We Meet Laura Wandel a few days before Cannes Festival. The Belgian director presents her first long feature, Un Monde, at Un Certain Regard.
How do you feel just a few days before the festival? What is your state of mind?
A little stressed, I must admit, but very excited to finally show the film on the big screen. I think it will be an incredible experience; it's the first big cultural event after the pandemic, and I'm pleased to be a part of it. Especially in Un Certain Regard. I've learned a lot from these films that always offer a particular point of view, powerful directorial choices. Very happy and very excited.
You said to Cinevox a few years ago, "embarking on a feature film is like deciding to have a child. You never know if it's the right time. I'll start when I have something to tell". So what did you want to tell with Un Monde?
I wanted the viewer to have a cinematic experience. I wanted to tell the story of strength and resilience through the character of Nora, a child who goes to the same school as her older brother and finds herself confronted with the difficulties of harassment he encounters. She is torn between the need to integrate into this new community, her brother who asks her to keep silent, the desire to help him, and the adults expecting her to react.
I wanted the viewer to identify with this character because, at one point, I think we have all been confronted at school with integration difficulties. I hope that the spectator can recognise himself, as much as the child he was, as his own children. In any case, I think that it is a universal subject that will resonate.
Finally, we find the same pattern as in your previous short film, Les Corps étrangers: we followed a vulnerable person confronted with a specific form of violence in a very codified microcosm. Is this a desire on your part?
It's funny; I had never thought of that! I don't say to myself: "ah, I'm going to do the same thing as last time", but maybe there's something instinctive about it. Every filmmaker has leitmotifs that come back, and indeed, I notice that I often want to talk about helping others; how do we help others? So this topic often comes back. And microcosms also, it's true.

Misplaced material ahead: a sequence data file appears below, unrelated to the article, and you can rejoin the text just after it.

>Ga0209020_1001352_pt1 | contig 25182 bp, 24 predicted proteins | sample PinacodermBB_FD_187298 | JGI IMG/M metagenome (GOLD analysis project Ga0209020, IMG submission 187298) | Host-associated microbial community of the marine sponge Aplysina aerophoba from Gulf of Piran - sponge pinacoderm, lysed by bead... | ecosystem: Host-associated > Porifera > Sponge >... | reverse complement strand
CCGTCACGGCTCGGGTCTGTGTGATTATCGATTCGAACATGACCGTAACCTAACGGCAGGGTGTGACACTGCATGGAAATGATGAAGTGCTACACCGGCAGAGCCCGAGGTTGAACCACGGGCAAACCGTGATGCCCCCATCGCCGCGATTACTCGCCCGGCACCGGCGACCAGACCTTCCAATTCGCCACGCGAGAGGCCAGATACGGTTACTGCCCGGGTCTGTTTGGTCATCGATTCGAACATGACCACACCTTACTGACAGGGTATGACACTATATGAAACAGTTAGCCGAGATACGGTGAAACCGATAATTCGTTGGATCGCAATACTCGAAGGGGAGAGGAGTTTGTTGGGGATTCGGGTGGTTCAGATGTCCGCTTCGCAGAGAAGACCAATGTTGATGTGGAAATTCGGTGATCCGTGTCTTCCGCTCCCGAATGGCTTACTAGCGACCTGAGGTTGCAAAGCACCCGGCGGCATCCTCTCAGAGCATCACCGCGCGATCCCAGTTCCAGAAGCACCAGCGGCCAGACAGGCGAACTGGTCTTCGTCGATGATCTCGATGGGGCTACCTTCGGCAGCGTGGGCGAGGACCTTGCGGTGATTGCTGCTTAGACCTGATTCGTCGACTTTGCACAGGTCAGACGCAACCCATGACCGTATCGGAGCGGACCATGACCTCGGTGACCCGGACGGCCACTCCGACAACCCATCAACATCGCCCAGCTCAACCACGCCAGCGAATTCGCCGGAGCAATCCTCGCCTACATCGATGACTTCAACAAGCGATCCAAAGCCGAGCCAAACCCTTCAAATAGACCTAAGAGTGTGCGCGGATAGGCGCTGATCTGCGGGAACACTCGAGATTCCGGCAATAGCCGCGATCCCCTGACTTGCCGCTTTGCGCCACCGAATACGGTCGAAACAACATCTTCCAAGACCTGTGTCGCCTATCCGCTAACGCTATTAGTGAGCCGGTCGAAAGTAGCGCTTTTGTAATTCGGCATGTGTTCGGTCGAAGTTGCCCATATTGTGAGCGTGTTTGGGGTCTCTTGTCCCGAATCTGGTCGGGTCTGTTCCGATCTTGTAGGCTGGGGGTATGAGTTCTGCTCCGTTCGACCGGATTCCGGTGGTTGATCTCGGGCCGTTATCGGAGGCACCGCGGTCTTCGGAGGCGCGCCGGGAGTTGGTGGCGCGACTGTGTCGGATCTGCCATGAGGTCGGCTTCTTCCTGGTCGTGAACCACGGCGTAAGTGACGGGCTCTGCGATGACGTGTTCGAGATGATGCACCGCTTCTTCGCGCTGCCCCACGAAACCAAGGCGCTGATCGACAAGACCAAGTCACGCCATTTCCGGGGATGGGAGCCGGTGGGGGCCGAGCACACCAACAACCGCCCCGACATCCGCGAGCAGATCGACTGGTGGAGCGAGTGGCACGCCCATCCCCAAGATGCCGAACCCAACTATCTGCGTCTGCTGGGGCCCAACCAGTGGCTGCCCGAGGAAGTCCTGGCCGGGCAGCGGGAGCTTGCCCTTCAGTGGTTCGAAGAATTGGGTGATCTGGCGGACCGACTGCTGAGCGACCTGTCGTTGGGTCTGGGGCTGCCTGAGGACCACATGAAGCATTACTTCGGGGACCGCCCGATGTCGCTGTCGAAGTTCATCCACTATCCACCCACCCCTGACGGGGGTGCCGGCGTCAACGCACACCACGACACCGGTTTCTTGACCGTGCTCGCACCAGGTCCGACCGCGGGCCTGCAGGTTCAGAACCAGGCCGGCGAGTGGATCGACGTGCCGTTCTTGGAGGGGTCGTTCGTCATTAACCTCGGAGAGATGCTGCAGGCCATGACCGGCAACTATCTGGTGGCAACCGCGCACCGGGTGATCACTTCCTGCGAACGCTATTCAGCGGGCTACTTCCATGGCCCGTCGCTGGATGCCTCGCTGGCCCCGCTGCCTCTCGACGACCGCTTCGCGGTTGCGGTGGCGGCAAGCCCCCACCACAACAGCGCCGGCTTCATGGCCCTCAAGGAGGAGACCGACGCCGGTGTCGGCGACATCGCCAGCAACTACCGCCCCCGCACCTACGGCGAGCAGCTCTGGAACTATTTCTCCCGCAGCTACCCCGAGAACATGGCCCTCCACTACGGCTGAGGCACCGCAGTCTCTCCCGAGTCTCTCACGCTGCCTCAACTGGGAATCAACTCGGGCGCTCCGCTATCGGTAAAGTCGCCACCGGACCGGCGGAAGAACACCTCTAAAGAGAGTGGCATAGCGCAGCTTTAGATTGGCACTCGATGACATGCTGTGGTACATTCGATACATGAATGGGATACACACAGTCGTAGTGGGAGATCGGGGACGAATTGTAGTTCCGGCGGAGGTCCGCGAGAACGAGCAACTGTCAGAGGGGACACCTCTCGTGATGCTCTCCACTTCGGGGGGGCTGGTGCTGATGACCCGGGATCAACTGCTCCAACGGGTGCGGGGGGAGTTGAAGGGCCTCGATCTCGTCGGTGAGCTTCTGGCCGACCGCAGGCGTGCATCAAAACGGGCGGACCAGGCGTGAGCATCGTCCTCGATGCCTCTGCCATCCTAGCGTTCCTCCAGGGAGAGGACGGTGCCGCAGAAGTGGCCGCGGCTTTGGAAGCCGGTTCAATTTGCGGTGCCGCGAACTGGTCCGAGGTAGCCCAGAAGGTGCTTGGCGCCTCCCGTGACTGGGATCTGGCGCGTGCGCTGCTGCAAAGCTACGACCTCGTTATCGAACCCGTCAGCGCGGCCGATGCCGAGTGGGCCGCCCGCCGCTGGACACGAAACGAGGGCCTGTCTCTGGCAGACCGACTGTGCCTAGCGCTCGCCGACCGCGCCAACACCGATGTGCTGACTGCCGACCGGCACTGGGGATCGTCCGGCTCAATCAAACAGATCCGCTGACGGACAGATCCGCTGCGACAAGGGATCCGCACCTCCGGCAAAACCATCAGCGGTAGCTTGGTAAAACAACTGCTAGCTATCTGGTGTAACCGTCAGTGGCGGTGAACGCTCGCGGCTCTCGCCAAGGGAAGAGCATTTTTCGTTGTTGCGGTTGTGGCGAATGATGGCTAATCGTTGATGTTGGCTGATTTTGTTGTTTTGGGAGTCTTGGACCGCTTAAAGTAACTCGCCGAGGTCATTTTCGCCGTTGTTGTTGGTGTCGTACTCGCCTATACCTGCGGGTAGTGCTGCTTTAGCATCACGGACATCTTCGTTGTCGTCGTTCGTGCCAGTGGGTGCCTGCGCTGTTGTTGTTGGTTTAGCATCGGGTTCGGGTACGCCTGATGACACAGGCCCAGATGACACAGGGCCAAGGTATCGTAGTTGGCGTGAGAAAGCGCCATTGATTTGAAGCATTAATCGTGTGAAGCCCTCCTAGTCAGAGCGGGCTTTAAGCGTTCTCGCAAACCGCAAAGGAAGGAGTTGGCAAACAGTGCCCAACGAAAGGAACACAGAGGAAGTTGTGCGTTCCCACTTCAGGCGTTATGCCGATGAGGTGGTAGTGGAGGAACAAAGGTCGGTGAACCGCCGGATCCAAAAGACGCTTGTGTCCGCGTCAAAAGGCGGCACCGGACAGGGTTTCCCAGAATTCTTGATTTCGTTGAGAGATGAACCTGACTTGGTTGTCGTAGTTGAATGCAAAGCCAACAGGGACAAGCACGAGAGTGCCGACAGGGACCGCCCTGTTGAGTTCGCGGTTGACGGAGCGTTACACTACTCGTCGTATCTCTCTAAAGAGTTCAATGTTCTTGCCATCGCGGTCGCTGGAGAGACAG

Your next film, Hors-la-loi, will take place in a hospital...
Indeed, I often start from a place when I begin writing. For Les Corps étrangers, it was the swimming pool; now we are in a school. And the next one will indeed take place in a hospital. I need to start from reality to create fiction. So I spend much time observing to feed the writing. For Un Monde too, I spent much time in Brussels schools.
How did the writing process go for Un Monde?
For me, writing has always been laborious. It takes much time; you have to accept that things don't come easily. You have to rewrite, let it rest, start again, see that it doesn't work, come back to the beginning again and again. It took me five years to write this script! It's a difficult path but at the same time very interesting! It's like being a gold seeker. You dig for a long time to finally find the gem or at least something that at some point reveals itself despite yourself.
Editing is the same thing. It is also a writing process, but there is a moment when the material reveals itself. Then, as if the film had its own logic, we have to catch that thing. And there is a moment when it happens. Always. I'm sure about it. But you have to accept that it takes much time, work, disappointment... That's how you get to the end of things.
The title has long been La Naissance des arbres, why did you change the title of the film?
I think that our entry into school shapes our way of being and seeing the world. I'm not saying it's the only factor, but it stays with us and sows like seeds. La Naissance des arbres comes from this idea that school roots us and that we will grow. I changed it because, even if the film is not wholly different from the script, it has evolved a lot, and this title no longer corresponds to the finished film.
And why "Un Monde" then?
First of all, I like that it's a very open title. It can refer to many things: the world of school, the world of childhood... Secondly, you will see that many things happen in the playground that I think is also happening in society. So it's also a reflection of the conflicts in the world in general.
How did you compose your cast for the film?
I very often work by flash. For adult actors, I never cast; I know that they are people I want to work with. Karim Leklou is perfect because he has ambivalence between his physique and the energy he gives off. He has something very soft and very hard at the same time. I needed that for the children's father. Laura Verlinden, on the other hand, is extremely sensitive and discreet. Perfect for the teacher, Madame Agnes, who has to be close to Nora's character. Laura Verlinden is one of a kind. I have rarely met anyone like that. She is extraordinary, and she has something that I have never seen in any other actor.
It's a 100% Belgian film, financed by Wallonia and Flanders, which I am incredibly proud of. So it was vital for me to represent these two communities in this school and have Laura, a Flemish actress.
Before we leave, could you tell us a bit more about your next project, Hors-la-Loi?
It's about a paediatrician in a hospital, but the project is in its early days; it will undoubtedly evolve.
Haven't you shot it yet?
No, I haven't. I received the writing help, but I don't have a script yet; it's still being processed.
Will we meet in 5 years for the end of the writing process then?
I hope to do it before then! (Laughs)
Find more information about Laura Wandel and Un Monde on Moonday !